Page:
Gaming. What is it good for?
In the wake of gg transforming into the alt-right, of Bannon moving from gold farming to fake news to a place in the White House and finally back to fake news in some shadow illuminati, of Brexit, the cheeto in chief, Cambridge Analytica, and Facebook, of Google employee scandals, Google government contract scandals, Google privacy scandals, and basically all of us continuing to sign over our lives to Google, of the academy embattled, of capitalist pig dogs winning, of growing inequality, of too-late-to-do-anything-about-it climate change… in the wake of everything… what is gaming good for?
Yet at every step, we’ve resisted. With Zoe Quinn, Anita Sarkeesian, Brianna Wu, Brenda Romero, Kara Stone, Adrienne Shaw, Shira Chess, Tanya DePass, Elizabeth LaPensée, Kishonna Gray, and many others (including some guys, too, I suppose), we’ve resisted. With Feminist Frequency, Crash Override, EarthGames, Games4Change, Games for Health, Filament, GLS, DML, and CLS, with Meaningful Play, CGSA, NASAGA, and many other official or semi-official organizations, we’ve resisted. We recognize that games are more than games. Fighting for their place and our place in them is a reflection of who we are and who we want to be… collectively.
Gaming is diverse. Gaming is the future. Gaming is speculative fiction. Gaming is imagination. Gaming is resistance, subversion, and persistence. Gaming makes us think about our human condition and our responsibilities and relationships to others… to each other.
Gaming. What is it good for?
For some but not all.
We are not all privy to a well-played game. (RIP Bernie DeKoven. We miss you.)
How can we fix that rather than throwing it all away?
This is your official CFP for the third issue of Esoteric Gaming, an online journal about shit crazy gaming practice and what makes gaming great.
A word of caution, though. This is not your typical academic journal. (Fuck academia! Fuck paywalls!) It’s not even in the same vein as the amazing Unwinnable and First Person Scholar. Esoteric Gaming is scrappier, less formal, and more focused on nuanced game play. Also, NOTHING about Esoteric Gaming means anything for your careers. There’s no line for your CV. There’s no respect from your tenure review committee. There’s no ranking systems and no journal impact. There’s nothing here.
Except… there’s everything.
We’re looking for short, informal pieces that are heavy on detailed description. (I suppose, you could perhaps call them “thick.”) We don’t need a ton of analysis, no methods sections, no lit reviews. Just good writing about intricate, nuanced play and how they collectively tell a story about human (and nonhuman) diversity and inclusion. This is your chance to escape the normal crap you have to deal with in traditional academic publishing. This is for grad students wanting to just talk about games and gaming away from the drudgery. This is for tenured profs… wanting to just talk about games and gaming away from the drudgery, too. Hell, this is also for people who aren’t academics and just want to engage in thoughtful writing!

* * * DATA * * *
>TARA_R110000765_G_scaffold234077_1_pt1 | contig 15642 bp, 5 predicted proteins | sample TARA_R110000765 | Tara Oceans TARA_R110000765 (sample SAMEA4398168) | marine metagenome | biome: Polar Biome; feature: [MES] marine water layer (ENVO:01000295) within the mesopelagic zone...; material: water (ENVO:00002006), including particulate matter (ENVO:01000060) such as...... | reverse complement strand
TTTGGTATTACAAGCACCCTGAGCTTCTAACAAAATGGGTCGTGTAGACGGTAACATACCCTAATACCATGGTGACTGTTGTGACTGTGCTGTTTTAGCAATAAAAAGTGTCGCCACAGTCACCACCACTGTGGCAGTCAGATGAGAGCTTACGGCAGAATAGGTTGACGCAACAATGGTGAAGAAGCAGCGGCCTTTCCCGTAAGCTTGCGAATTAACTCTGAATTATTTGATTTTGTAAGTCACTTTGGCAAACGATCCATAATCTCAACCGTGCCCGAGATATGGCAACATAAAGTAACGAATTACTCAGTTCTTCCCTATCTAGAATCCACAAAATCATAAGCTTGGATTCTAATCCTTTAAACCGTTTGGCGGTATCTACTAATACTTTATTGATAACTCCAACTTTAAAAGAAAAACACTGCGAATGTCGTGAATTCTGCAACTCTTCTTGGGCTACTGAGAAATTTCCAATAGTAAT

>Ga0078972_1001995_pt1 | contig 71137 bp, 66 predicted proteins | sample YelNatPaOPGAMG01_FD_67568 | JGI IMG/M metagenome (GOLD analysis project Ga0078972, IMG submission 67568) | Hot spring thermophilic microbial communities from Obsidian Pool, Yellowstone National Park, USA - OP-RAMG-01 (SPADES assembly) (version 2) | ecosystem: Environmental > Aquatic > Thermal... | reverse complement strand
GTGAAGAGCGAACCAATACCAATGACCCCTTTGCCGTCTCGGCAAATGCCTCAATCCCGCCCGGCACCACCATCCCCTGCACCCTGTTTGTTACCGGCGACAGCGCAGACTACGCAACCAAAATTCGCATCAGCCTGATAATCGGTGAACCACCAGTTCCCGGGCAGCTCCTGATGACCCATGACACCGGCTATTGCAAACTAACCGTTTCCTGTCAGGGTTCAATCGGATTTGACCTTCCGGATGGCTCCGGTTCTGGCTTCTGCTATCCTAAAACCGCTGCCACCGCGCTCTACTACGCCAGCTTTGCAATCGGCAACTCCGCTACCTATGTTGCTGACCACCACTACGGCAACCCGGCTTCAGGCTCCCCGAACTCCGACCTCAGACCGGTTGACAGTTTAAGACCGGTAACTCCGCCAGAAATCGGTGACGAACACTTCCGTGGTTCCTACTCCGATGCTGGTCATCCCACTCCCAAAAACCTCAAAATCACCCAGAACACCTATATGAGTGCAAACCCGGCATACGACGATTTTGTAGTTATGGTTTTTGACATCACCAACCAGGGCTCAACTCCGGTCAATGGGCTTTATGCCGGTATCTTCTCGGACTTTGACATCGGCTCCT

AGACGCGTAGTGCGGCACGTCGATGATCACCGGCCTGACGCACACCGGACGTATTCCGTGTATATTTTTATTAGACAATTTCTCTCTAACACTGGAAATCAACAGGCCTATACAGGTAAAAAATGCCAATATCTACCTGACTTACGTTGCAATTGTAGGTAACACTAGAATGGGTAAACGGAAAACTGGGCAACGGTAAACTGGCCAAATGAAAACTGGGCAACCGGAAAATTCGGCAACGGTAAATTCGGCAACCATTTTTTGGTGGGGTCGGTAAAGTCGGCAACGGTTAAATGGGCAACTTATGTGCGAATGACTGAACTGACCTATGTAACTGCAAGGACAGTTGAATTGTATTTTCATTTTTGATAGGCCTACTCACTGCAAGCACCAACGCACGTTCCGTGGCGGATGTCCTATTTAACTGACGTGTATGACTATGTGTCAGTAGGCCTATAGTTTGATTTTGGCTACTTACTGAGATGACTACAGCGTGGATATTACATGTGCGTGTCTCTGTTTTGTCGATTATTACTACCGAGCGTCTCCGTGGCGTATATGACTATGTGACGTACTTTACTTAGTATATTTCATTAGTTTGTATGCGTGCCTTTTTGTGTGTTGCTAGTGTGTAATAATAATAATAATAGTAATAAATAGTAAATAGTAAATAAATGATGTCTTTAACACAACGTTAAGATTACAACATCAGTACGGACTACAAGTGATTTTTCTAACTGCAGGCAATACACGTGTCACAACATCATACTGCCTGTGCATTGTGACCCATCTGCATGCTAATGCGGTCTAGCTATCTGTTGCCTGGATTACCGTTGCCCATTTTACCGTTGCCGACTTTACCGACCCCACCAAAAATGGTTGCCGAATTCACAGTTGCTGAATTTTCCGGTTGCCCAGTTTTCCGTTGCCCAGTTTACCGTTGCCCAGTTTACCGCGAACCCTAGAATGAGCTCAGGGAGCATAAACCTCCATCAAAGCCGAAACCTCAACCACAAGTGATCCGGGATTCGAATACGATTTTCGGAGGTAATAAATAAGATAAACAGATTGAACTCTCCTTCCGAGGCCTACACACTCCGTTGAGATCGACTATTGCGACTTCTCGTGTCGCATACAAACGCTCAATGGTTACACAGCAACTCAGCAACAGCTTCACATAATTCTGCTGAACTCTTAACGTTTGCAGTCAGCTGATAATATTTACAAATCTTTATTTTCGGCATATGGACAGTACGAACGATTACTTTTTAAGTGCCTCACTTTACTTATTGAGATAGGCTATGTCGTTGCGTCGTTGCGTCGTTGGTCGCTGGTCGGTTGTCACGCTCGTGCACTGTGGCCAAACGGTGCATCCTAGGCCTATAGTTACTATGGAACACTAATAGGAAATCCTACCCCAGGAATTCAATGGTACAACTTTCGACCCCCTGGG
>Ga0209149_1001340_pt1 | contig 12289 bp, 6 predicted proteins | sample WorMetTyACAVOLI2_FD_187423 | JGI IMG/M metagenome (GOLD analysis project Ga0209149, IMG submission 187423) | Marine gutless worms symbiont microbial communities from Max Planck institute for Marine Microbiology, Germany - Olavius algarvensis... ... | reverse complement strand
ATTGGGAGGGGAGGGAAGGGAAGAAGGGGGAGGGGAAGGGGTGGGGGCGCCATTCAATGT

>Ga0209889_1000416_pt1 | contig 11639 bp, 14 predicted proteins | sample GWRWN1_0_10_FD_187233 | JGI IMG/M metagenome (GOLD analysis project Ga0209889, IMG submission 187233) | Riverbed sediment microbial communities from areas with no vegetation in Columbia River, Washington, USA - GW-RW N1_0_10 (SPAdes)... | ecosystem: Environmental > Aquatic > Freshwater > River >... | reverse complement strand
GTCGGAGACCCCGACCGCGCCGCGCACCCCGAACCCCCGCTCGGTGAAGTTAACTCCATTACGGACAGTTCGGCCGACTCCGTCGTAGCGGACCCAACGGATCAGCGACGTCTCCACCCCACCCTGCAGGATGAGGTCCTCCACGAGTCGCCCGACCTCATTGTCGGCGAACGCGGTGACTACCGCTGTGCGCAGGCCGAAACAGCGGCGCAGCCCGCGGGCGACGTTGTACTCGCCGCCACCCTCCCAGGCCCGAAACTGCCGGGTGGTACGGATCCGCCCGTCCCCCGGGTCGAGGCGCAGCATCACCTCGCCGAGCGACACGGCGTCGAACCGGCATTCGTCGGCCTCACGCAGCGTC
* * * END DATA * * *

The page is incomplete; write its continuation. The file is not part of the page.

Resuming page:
That said, we’re also basically open to anything related to gaming practice. If you do have a longer article that you want to get published or if you have a thought piece that you want to air out, well shit, why not?
Your article will be lightly edited, given massive suggestions to find images, videos, or other media to include, as well as a healthy look at how we could take advantage of the POWER OF THE WEB™ to make it an ergodic article where appropriate.
Deadline for first drafts is loosely end of summer, like, around September 15. We’ll work with authors over the following months to have the issue come out by the winter holidays. Ideas for submissions (or even first drafts!) can be emailed, shared via a google doc, or submitted through the online web form. We can work with you on your idea before formal draft submission!
Also! If anyone is interested in helping edit or providing feedback to authors, please contact us! Esoteric Gaming was originally meant to be an anarchist collective. That didn’t work, but we still like to pretend and can accommodate any willing participants.
¡Viva la revolución!
Mark Chen along with Nat Poor and Kristin Bezio
Co-editors, Esoteric Gaming